Jared Taylor’s recent posting on Takimag has drawn a number of a responses, including from Paul Gottfried and Richard Spencer, both of which make some good points. I’m afraid, however, that neither really hits on the essential problem—although Gottfried does mention it in passing, almost as an afterthought—which is that Taylor’s call for whites to organize along lines of “racial solidarity” represents the most complete and abject surrender to multi-culturalism. His bid to become the white Al Sharpton is not only a massive contradiction, coming from someone who ostensibly opposes privileging individuals on account of their alleged race, it is downright pathetic.
To being with, he avers that “if you can’t beat them, join them”—that is, if you can’t beat the multiculti rules and regulations that increasing afflict our lives, then the best policy is one of … surrender. He cites a case where the city of New Haven threw out the results of a test taken by aspiring firemen in which blacks didn’t do as well as the city would have liked. New Haven bureaucrats threw out the test results for all races, not just blacks, and did the whole procedure over again: this, claims Taylor, is anti-white “discrimination.”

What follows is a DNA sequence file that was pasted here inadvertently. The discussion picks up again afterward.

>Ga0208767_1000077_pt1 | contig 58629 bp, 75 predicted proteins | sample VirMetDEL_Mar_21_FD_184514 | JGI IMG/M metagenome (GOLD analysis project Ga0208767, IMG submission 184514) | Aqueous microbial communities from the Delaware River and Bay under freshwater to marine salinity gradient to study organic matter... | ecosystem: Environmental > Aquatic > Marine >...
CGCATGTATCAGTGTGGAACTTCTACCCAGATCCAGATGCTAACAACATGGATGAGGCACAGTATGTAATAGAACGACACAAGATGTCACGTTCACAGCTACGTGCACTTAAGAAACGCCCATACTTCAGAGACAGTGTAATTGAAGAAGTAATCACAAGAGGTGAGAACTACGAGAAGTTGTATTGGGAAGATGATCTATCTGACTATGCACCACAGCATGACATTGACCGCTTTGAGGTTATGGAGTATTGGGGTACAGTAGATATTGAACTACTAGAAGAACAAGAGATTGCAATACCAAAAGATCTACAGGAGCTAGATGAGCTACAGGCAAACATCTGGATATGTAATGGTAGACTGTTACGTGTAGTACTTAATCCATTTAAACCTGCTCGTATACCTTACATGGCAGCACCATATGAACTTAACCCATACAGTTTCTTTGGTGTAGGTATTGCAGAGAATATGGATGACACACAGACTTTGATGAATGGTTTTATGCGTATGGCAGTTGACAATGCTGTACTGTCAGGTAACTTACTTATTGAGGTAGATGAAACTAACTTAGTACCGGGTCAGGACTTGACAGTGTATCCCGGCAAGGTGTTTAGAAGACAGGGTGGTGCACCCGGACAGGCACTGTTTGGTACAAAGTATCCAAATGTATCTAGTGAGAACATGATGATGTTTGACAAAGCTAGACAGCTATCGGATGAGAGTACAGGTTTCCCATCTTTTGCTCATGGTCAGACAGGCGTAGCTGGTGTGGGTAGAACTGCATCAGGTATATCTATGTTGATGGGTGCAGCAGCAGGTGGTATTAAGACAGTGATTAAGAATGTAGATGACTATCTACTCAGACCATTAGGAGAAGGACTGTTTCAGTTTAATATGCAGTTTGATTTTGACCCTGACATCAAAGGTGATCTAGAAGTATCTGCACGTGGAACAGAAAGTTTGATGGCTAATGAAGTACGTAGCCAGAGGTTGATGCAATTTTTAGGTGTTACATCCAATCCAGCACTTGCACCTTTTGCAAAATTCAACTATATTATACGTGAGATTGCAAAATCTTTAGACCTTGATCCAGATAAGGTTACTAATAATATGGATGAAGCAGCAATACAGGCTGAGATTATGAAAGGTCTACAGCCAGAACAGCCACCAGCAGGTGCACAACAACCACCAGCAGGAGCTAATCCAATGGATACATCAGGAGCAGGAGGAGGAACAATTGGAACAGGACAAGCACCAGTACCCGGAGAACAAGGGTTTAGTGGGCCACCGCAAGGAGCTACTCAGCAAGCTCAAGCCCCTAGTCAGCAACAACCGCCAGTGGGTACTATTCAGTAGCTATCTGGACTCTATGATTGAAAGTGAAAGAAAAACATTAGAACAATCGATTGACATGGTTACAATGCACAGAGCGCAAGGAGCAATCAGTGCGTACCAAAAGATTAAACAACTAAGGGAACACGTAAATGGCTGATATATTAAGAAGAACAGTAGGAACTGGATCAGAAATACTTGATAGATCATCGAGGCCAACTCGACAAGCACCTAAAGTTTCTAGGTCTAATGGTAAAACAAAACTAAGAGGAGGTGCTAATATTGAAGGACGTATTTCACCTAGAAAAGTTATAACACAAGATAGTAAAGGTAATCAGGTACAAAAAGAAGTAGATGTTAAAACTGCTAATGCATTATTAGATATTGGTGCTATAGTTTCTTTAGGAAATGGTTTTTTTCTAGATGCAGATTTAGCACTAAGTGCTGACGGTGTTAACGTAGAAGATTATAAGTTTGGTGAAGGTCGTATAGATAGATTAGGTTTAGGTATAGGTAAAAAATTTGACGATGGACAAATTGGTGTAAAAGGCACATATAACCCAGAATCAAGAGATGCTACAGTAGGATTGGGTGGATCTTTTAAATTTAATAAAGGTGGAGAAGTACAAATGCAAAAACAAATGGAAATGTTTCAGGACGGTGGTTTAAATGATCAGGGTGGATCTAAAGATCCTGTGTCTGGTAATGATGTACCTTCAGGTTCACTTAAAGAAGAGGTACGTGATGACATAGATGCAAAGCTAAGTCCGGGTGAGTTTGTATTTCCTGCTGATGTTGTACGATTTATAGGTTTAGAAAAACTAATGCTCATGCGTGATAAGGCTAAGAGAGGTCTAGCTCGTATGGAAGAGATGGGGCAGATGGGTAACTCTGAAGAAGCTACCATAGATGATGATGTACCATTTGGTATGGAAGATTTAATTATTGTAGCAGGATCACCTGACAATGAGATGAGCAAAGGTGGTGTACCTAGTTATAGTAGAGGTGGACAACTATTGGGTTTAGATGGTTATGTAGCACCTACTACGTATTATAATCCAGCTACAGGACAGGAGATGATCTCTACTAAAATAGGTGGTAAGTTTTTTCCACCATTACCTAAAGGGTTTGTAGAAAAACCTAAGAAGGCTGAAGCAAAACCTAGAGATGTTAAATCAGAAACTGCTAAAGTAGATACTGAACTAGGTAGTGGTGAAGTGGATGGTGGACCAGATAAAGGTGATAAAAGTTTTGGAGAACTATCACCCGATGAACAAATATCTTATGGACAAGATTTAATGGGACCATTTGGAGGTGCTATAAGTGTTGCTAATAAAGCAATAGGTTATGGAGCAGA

While Paul Gottfried inexplicably claims that most of the white nationalists he has met are “libertarians,” it appears that their Maximum Leader is not among them: for the libertarian would argue that the entire procedure and the unfairness inherent in it could be eliminated by simply privatizing the fire department. Of course, it would still be possible to pursue the elusive goal of equality of results through enforcement of the so-called civil rights laws—yet that is precisely what Taylor would do on behalf of “oppressed” whites. This kind of scam is wrong when blacks try to pull it off, but right when engaged in by whites.